I love a good old trading post. I grew up with one, the Apache Mercantile in Dulce, N.M. The next nearest store was 90 miles away in Farmington. We thought of that as the “big city,” after all, it had two main streets. The trading post had everything you might need from canned peaches to chaps, 50-lb sacks of flour and beans to saddles.
Trading Posts have an interesting history. The government licensed traders to Indians theoretically controlling the trade and keeping it honest. Thus the government established a monopoly for the trader leading to constant accusations that the traders were over-charging. This led to price controls and the ruin of many traders. It also led to a good many gifts to elected officials in order to obtain the license.During the first half of the twentieth century, traders functioned as high risk makers of agricultural loans. Folks like the Navajo and Jicarilla Apache, who raised sheep, were looking at income once or twice a year when wool and mutton was sold. The traders extended credit and in many cases also served as pawn brokers. The best Navajo jewelry is known as “old pawn,” taken out from the trader a couple of times a year for ceremonials and otherwise left as collateral on loans.This is how things were in Dulce in the 1950s and 60s. He’s driving a horse drawn wagon.Our train looked like something out of a movie. It was a working train but unfortunately it’s gone now. It was part of the Denver-Rio Grande-Southern system.
Bent’s Old Fort near La Junta, Colorado, dates back to 1832 when William Bent got the Cheyenne to move down south to the Arkansas River promising that he would build a place to trade with them. Thus he created the Southern Cheyenne. The post was built of adobe and destroyed by Bent when the Army tried to take it over in the 1850s.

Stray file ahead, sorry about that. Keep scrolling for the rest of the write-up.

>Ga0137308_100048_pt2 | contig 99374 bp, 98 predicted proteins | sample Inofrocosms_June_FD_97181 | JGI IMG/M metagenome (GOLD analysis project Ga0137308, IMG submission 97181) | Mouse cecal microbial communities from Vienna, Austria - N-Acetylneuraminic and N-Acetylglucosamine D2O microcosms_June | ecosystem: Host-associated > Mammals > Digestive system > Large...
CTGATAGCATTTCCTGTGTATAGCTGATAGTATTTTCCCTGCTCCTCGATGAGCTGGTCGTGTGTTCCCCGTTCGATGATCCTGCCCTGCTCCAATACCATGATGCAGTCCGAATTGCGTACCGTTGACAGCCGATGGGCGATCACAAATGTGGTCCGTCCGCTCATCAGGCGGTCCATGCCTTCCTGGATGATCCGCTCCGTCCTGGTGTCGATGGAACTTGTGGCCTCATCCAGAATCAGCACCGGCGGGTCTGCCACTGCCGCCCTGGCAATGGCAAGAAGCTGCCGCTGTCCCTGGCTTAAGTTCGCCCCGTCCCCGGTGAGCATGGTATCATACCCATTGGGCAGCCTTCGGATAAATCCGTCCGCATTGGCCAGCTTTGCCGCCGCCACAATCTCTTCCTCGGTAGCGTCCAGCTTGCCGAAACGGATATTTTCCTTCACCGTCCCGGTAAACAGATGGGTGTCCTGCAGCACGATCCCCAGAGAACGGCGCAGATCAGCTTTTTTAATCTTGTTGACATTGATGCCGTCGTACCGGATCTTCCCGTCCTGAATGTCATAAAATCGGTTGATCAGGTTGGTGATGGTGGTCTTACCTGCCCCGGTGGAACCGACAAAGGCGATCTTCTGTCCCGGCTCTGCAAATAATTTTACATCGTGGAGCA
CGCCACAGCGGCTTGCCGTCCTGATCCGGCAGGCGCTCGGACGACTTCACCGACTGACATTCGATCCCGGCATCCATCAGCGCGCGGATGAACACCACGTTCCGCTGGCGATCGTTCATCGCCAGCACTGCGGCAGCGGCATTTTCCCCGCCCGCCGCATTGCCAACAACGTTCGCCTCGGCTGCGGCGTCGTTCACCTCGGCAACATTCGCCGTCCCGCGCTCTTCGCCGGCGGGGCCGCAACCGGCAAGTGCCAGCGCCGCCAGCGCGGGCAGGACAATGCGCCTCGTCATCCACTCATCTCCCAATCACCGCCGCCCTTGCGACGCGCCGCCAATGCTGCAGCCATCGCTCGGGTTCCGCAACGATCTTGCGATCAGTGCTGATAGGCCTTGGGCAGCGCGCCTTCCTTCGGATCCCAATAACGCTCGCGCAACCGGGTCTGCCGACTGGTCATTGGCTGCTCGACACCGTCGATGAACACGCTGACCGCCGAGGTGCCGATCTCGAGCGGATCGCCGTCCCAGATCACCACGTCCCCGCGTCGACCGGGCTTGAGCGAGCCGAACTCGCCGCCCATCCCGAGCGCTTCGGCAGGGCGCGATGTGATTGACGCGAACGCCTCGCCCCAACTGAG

It has been rebuilt by the National Park Service as a national monument. This is how things must have looked in the 1830s and 40s. The Indians traded tanned hides, skins and furs for beads, mirrors, traps, guns, blankets, and cloth. They wore more clothing made of cloth than of buckskin.
Bent had shops to repair wagons and a blacksmith. Fort Bonneville opened in the 1820s on the Green River and was run by the mysterious Captain Bonneville. Mysterious because he was on leave of absence from the Army and no one seems to have known quite why. Washington Irving wrote up his adventures.
Famous mountain man, Jim Bridger, opened Fort Bridger on the banks of Black’s Fork of the Green River in the 1840s. In the 1850s, Mormon forced Bridger out and in 1857 burned the fort during the Mormon War. The site was occupied by the Army and was an active military fort into the 1890s. The Fort Bridger Trading Post has been rebuilt. It seems Bridger was trading with travelers on the California-Oregon Trail as well as Indians.
Cameron is also on the Navajo Reservation on the Little Colorado River on the way to the Grand Canyon of the Colorado. It’s still open as a trading post and is a great place to visit.
Ever seen a $60,000 Navajo Rug? You have now.
The food is great, too. Try a Navajo Taco, but everything is good.